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Faculty couple research cultural identity issues in Asian-Jewish intermarriage
Helen Kim, assistant professor of sociology, and husband Noah Leavitt, visiting assistant professor of sociology and general studies, recently completed a series of in-depth interviews with 37 Asian-Jewish couples, continuing their research on how such couples express their cultural identities.
Published: February 7, 2011
Whitman professors Helen Kim and Noah Leavitt are what they are researching: an Asian-Jewish married couple. Over the past two years, they have interviewed nearly 40 couples from across the country in which one of the partners is Asian and the other is Jewish.
The project explores how such couples navigate their various identities. Eventually Kim and Leavitt will publish a book that examines the racial, ethnic and religious identities of Asian-Jewish couples and families.
"While much attention has focused on interfaith marriages between American Jews and their non-Jewish spouses, we know very little about marriages of racially and ethnically perse couples where there is at least one Jewish partner," said Leavitt, visiting assistant professor of sociology and general studies. "There is a dearth of information about Asian-Jewish families. Our project aims to fill this gap."
"The research covers a wide range of subjects, including childhood and adolescent experiences, family dynamics, religious and cultural practices, professional involvements, civic and community commitments," added Kim, assistant professor of sociology.
In 2009 they presented their initial research at the annual meeting of the Association for Jewish Studies (AJS), which took place in Los Angeles. A few highlights of the findings:
- All of the couples with children are raising them as Jews.
- There is little tension among extended families as might be expected for couples who are of different backgrounds.
- One of the main factors they identify as bringing them together is a similar value system rooted in education, hard work and strong family ties.
Recently their work was cited in media reports about a new book by Yale Law Professor Amy Chua, titled "Battle Hymn of the Tiger Mother." The book, which has been the subject of enormous media commentary, is about the author raising her children in a Chinese culture with a strict achievement-oriented regime. It addresses issues of parenting, racial and religious stereotypes and intermarriage. Leavitt and Kim said that through their series of interviews they "found nothing close to the way Amy portrayed the way she mothered" her children.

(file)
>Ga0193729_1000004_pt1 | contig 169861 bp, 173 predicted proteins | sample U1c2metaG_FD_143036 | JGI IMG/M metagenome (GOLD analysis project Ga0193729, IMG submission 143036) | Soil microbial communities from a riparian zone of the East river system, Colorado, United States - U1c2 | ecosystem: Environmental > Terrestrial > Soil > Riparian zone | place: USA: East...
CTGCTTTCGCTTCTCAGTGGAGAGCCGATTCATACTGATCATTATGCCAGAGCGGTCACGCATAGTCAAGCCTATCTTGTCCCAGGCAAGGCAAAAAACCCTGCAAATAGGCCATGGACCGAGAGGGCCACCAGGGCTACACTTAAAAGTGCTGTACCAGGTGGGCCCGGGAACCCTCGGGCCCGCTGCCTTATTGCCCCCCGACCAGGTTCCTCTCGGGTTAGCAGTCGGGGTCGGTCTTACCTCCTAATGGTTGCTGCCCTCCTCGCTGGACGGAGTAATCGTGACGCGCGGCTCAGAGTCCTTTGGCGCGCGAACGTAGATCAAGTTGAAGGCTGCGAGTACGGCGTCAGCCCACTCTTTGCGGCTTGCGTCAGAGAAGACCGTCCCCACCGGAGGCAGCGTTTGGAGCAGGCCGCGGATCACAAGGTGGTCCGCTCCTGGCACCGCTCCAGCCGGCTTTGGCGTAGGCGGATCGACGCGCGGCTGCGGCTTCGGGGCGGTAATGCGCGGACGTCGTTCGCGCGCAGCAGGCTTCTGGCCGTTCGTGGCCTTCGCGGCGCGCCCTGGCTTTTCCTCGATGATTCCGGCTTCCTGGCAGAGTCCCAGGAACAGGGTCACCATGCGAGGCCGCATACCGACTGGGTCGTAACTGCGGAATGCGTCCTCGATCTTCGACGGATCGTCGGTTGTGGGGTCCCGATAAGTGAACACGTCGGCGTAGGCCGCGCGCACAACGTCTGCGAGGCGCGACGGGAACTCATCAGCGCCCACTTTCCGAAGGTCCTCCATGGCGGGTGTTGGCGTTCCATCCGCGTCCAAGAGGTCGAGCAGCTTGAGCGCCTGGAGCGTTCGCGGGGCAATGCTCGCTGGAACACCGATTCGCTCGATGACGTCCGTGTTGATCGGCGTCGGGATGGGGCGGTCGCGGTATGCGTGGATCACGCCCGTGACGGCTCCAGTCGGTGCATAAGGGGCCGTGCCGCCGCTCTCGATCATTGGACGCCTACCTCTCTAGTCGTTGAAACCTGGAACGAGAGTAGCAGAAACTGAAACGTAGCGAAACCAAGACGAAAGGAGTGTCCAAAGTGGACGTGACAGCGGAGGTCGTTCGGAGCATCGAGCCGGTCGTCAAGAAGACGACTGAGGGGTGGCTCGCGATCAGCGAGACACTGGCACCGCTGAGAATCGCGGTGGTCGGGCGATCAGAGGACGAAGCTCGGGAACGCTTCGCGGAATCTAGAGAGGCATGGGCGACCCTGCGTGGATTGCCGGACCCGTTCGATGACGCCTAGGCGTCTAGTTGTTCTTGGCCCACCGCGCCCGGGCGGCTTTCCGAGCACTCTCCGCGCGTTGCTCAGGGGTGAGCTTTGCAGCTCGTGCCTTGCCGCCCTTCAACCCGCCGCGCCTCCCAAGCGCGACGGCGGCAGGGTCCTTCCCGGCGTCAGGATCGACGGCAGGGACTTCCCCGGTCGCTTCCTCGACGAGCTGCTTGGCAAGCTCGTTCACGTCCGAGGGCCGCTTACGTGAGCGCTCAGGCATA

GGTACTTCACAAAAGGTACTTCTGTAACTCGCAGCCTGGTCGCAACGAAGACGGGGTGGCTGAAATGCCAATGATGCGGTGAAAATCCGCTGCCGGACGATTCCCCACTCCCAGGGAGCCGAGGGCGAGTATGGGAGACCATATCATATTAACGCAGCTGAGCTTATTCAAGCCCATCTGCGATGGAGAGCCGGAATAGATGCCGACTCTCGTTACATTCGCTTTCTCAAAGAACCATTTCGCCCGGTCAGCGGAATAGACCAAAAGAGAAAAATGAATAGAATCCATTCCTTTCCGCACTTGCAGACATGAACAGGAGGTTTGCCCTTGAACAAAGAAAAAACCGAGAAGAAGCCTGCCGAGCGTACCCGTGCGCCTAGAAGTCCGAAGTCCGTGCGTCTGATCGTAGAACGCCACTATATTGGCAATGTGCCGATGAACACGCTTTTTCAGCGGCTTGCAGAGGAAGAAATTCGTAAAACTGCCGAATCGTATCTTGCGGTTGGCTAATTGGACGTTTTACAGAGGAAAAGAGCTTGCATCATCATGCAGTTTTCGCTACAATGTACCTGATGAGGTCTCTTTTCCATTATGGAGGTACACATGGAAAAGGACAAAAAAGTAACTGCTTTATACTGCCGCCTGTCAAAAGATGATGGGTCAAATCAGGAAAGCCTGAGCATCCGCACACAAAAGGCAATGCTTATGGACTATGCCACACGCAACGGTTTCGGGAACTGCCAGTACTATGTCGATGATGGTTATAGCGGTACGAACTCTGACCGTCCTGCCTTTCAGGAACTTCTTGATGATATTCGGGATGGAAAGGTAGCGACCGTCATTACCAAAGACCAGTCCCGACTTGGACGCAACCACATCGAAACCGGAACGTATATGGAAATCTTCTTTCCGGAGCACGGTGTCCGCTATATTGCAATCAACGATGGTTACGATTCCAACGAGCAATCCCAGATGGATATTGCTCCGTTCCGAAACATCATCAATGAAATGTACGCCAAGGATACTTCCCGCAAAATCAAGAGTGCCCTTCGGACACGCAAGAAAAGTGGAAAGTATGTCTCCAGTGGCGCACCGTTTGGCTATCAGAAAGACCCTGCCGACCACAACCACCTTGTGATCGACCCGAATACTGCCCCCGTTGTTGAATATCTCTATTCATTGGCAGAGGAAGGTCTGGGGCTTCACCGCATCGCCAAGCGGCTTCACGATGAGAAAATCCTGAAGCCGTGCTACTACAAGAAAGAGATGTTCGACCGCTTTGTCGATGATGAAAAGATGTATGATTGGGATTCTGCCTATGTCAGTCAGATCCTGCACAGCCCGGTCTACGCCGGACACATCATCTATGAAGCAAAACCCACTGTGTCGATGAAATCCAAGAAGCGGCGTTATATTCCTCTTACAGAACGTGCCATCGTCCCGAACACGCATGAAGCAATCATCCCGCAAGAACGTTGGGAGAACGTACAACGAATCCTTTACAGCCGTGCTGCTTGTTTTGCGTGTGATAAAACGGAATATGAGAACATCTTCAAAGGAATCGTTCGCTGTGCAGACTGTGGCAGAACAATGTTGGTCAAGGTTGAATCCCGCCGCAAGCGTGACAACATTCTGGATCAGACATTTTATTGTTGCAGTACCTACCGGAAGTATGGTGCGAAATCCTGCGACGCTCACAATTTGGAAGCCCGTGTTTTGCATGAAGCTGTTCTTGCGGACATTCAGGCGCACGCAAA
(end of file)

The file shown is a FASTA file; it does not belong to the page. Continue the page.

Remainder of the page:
Kim and Leavitt have been together about 14 years, married for eight. They met when both were in the Master of Arts Program in the Social Sciences at the University of Chicago. They came to Whitman in 2005 and since have added to their family — son Ari Kim-Leavitt was born in 2008.
Relative to the types of information they seek from their research subjects, Leavitt and Kim say about themselves that they "have a much more nuanced way of discussing the various components of each of our identities than we did during our early years together." They have also "increased the level of Jewishness in our household" since the birth of their son.
In part, the impetus for the research was a personal desire to deepen their understanding of how their relationship works. That, plus "knowing a number of Asian-Jewish couples among our peer group and seeing a total and surprising absence in the academic literature of any explanations or interpretations of couples like this," Kim said.
Whitman has helped support the research through Perry and Abshire awards. And the couple has worked with a think-tank in San Francisco, the Institute for Jewish and Community Research, where they are Research Scholars. The institute's project addressing Jewish persity, Be'Chol Lashon, helped them develop and disseminate an online survey that they used to identify potential couples to interview.
To gather the data, they distributed the survey through the various national networks Be'Chol Lashon moderates. They also reached out to other national networks of American Jewish life, and to friends. The survey circulated around the country for about a year, and they received hundreds of responses. From those responses they selected couples who seemed to offer particular or unique perspective on what an Asian-Jewish couple might mean, or look like.
To date they have presented their findings at a variety of academic conferences, including those covering Asian-American studies, Jewish studies, sociology and Black studies. Several short articles will be published soon. They've also talked about developing an academic course that would look broadly at intermarriage and explore some of the issues that they've seen through their interviews and many others that arise in other types of mixed partnerships.
For now, they'll continue to assess the data and navigate being professors and parents of a two-year-old.
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